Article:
Patrick Wheeler in
Cloud, Cloud-based Security, Consumerization of IT, hybrid-cloud, Privacy, Compliance and Identity, private cloud, public cloud, SaaS, Securing the Cloud, Security, Threats, Virtualization
Jun 20th, 2011 |
For all its hype iCloud does not represent a fundamentally new problem. Employees are already bringing personal devices to work and wanting to use them in their jobs, and these unmanaged devices are mixing personal and corporate data on a system that is outside the control of the security and IT teams. There are already many apps and cloud-based services for sharing data between users and between devices (such as Dropbox), and these services are giving security pros fits. What is new is that iCloud will make these things happen automatically, and potentially without the intent or even awareness...
Dave Rand in
Cloud, Cloud-based Security, Cyber crime, IPv6, Malware, Privacy, Compliance and Identity, public cloud, SaaS, Securing the Cloud, Security, Smart Protection Network
May 4th, 2011 |
Part 1 of 2 parts
IPv6 will change how we use the internet, again. To the typical user, there is no difference; web sites work the same. But email is a different story.
When using IPv6, addresses are allocated in a different manner. Most end-users today get one IP address, which is shared between multiple machines using a Network Address Translation (NAT) router. In IPv6, each user gets an address block – a /64 – of address space. This is great news, because end-to-end application on the Internet will work much better, and there will be no NAT in the way.
A /64 is a huge amount of space –...
Bharath Chandrasekhar in
Cloud, Cloud-based Security, cloudbursting, DataCenter, hybrid-cloud, private cloud, public cloud, Securing the Cloud, Security, Threats from the Cloud, Uncategorized, Virtualization
Mar 15th, 2011 |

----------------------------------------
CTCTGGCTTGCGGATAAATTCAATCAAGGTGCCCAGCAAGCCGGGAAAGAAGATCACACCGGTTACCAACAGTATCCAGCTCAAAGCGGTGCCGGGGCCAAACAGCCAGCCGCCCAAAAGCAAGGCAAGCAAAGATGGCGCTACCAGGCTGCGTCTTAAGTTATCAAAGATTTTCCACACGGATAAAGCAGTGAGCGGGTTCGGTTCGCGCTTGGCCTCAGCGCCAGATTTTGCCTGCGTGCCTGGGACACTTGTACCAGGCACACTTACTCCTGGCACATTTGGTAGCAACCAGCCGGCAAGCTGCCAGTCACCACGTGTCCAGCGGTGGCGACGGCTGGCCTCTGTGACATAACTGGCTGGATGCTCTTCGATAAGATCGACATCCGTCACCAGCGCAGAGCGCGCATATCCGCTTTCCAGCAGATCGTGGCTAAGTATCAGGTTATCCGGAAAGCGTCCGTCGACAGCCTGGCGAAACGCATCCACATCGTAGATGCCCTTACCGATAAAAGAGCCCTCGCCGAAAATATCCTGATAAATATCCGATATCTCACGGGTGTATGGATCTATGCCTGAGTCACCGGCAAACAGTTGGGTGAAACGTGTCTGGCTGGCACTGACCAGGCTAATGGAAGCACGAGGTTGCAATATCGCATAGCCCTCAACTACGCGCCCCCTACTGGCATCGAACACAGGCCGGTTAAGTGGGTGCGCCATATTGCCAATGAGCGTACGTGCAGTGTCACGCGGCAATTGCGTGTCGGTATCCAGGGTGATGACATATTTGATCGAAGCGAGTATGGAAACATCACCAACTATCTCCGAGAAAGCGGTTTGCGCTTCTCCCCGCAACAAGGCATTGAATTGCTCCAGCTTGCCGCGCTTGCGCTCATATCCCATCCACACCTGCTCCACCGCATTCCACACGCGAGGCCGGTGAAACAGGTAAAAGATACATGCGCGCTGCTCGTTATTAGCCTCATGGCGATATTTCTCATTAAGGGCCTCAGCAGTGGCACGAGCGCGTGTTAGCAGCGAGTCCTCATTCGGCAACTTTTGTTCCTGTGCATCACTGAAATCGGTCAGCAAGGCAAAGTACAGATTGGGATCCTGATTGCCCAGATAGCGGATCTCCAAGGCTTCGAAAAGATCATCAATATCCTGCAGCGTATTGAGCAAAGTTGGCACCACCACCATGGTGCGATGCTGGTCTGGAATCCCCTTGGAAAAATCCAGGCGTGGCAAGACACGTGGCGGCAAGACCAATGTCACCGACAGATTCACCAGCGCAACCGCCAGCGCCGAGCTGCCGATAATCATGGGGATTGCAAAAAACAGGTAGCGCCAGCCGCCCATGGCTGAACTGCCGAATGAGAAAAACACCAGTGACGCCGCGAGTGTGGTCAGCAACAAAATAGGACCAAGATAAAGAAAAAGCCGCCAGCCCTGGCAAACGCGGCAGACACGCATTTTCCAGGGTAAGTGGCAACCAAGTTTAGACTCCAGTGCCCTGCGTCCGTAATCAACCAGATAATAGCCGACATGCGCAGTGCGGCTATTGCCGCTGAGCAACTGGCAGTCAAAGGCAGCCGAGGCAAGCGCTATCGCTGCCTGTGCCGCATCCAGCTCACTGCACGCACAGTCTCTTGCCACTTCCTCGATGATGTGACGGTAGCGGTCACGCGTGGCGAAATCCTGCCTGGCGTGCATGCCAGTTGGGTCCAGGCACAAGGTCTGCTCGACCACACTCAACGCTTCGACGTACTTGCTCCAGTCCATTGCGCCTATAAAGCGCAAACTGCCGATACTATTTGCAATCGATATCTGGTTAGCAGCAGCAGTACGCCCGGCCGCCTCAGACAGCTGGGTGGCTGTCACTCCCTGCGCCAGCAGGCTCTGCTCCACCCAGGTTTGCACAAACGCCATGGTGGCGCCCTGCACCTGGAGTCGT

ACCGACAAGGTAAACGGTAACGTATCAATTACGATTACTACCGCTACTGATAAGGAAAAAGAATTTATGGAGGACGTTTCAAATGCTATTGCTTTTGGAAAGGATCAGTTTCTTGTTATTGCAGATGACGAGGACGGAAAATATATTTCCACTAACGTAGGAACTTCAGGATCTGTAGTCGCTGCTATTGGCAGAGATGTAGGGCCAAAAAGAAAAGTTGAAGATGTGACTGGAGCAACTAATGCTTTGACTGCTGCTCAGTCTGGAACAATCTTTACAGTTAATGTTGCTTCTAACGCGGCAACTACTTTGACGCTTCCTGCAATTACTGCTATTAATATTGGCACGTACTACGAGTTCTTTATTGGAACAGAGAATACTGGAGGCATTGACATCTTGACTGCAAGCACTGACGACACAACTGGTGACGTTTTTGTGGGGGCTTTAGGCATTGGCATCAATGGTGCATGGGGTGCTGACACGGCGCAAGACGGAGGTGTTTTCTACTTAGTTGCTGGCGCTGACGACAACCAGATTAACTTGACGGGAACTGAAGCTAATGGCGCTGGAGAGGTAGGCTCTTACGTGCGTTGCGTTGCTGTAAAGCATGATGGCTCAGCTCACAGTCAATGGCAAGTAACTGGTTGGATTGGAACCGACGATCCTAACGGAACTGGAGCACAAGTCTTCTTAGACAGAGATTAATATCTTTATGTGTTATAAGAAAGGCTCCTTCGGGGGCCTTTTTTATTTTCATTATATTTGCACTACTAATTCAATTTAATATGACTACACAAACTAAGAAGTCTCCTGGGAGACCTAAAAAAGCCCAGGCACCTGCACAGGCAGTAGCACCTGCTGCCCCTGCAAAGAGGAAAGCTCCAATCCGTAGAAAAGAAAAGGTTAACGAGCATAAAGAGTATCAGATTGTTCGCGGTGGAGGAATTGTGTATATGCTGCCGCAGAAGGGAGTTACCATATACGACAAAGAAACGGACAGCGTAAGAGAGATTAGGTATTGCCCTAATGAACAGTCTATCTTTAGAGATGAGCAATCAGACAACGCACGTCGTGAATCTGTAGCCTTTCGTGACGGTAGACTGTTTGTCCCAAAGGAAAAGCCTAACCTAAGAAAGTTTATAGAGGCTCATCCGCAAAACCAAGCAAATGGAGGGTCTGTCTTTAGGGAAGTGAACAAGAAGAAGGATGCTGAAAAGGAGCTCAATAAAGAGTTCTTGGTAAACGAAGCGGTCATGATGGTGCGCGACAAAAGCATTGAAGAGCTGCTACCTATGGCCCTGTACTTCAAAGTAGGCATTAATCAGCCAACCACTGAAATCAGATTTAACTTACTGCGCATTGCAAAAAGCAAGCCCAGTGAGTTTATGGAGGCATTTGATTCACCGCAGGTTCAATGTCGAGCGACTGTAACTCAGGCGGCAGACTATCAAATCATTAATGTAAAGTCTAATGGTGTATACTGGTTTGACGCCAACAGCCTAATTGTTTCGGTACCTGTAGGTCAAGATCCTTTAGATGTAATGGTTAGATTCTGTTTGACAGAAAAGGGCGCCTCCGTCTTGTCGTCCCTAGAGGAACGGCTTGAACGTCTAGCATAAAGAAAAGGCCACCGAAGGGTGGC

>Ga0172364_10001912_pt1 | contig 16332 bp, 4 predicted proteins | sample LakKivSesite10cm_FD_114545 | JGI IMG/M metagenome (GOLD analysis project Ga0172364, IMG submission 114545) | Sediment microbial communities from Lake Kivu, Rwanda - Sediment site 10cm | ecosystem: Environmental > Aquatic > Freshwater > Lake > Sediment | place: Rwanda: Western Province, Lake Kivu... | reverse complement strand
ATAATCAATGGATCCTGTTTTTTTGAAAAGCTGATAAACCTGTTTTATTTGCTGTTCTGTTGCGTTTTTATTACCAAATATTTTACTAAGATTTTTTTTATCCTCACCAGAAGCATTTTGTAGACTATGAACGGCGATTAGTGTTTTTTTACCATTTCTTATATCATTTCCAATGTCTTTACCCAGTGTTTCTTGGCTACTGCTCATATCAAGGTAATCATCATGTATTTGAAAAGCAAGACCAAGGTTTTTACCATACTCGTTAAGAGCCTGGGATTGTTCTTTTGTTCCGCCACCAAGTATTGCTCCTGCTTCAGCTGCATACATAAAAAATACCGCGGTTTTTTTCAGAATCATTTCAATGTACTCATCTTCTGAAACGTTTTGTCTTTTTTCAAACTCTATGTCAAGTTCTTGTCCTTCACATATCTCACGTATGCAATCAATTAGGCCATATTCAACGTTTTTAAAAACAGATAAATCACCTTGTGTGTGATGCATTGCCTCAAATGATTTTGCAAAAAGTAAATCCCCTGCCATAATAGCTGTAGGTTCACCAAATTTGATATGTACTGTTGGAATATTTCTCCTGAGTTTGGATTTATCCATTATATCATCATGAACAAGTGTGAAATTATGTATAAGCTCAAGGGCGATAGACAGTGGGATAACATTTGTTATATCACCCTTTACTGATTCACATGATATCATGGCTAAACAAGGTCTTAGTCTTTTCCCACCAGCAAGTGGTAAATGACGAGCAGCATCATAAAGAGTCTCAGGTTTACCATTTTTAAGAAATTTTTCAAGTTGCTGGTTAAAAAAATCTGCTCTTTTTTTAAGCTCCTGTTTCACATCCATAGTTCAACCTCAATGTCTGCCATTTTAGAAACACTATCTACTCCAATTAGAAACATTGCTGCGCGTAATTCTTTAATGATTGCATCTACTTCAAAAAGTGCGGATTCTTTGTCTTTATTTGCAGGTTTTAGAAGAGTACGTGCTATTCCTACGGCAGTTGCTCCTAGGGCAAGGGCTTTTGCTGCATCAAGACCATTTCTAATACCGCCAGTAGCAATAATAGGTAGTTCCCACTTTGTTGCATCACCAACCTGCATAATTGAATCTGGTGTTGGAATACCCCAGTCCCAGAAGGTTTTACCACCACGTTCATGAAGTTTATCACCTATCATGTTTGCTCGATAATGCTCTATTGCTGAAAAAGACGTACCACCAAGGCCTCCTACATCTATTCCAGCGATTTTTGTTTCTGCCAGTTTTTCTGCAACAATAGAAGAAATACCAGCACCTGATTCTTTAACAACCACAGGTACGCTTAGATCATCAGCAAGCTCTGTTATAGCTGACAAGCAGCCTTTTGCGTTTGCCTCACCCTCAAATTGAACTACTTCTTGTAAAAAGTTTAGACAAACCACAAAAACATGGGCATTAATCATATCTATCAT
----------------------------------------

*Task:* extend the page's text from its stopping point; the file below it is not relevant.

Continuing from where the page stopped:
Do you know what cloudbursting is? It is a concept where when you run out of your computing resources in your internal data center, you “burst” the additional workload to an external cloud on an on-demand basis. The internal computing resource is the “Private Cloud” and the external cloud is typically a “public cloud” for which the organization gets charged on a pay-per-use basis. When your deployment has the ability to do “cloudbursting” or spreading the load to the public cloud, you essentially have a Hybrid Cloud.
Hybrid Clouds can deliver a bit...
Justin Foster in
Cloud-based Security, Cyber crime, Privacy, Compliance and Identity, Secure Data Centers, Securing the Cloud, Threats from the Cloud, Virtualization
Dec 13th, 2010 |
Cloud Security Alliance Congress 2010 Summary – Part 4 of 4
The Cloud Security Alliance kicked off its first major event November 16-17, 2010 in Orlando, Florida. The CSA Congress 2010 successfully hosted 370 people with talks covering all aspects of cloud security over two days.
For those who were not in attendance at Congress, this four-part series summarizes some of the most popular sessions at the event. This is the final part of a four-part series summarizing popular sessions at the Cloud Security Alliance Congress.
Top Threats and Risks to Cloud Computing
Michael Sutton from Zscaler...
Justin Foster in
Securing the Cloud
Jan 5th, 2010 |
As new applications are developed based on the cloud model, developers are turning to Platform-as-a-Service (PaaS) to simplify application development and deployment. After all, babysitting the operating systems, data stores, messaging queues and application containers running below the application is complicated and costly. The promise of PaaS is the delivery of an application infrastructure, where the provider handles the care and feeding of the underlying stack.
Sounds great, until you consider how much control you are really giving up from a security perspective:
Visibility – In a PaaS...
Justin Foster in
Secure Data Centers, Securing the Cloud
Oct 28th, 2009 |
Portability and interoperability in cloud computing may seem tangential to security, but avoiding vendor lock-in is about more than having access to competitive pricing or better service. When relying on a single provider there is inherent risk, especially in the availability of the service and data.
Throughout history the need for portability and interoperability has usually been dealt with through standardization. Standard railroad gauges enabled cross continental travel, just as TCP/IP unlocked worldwide communications. It’s not surprising then, that many people look at cloud computing...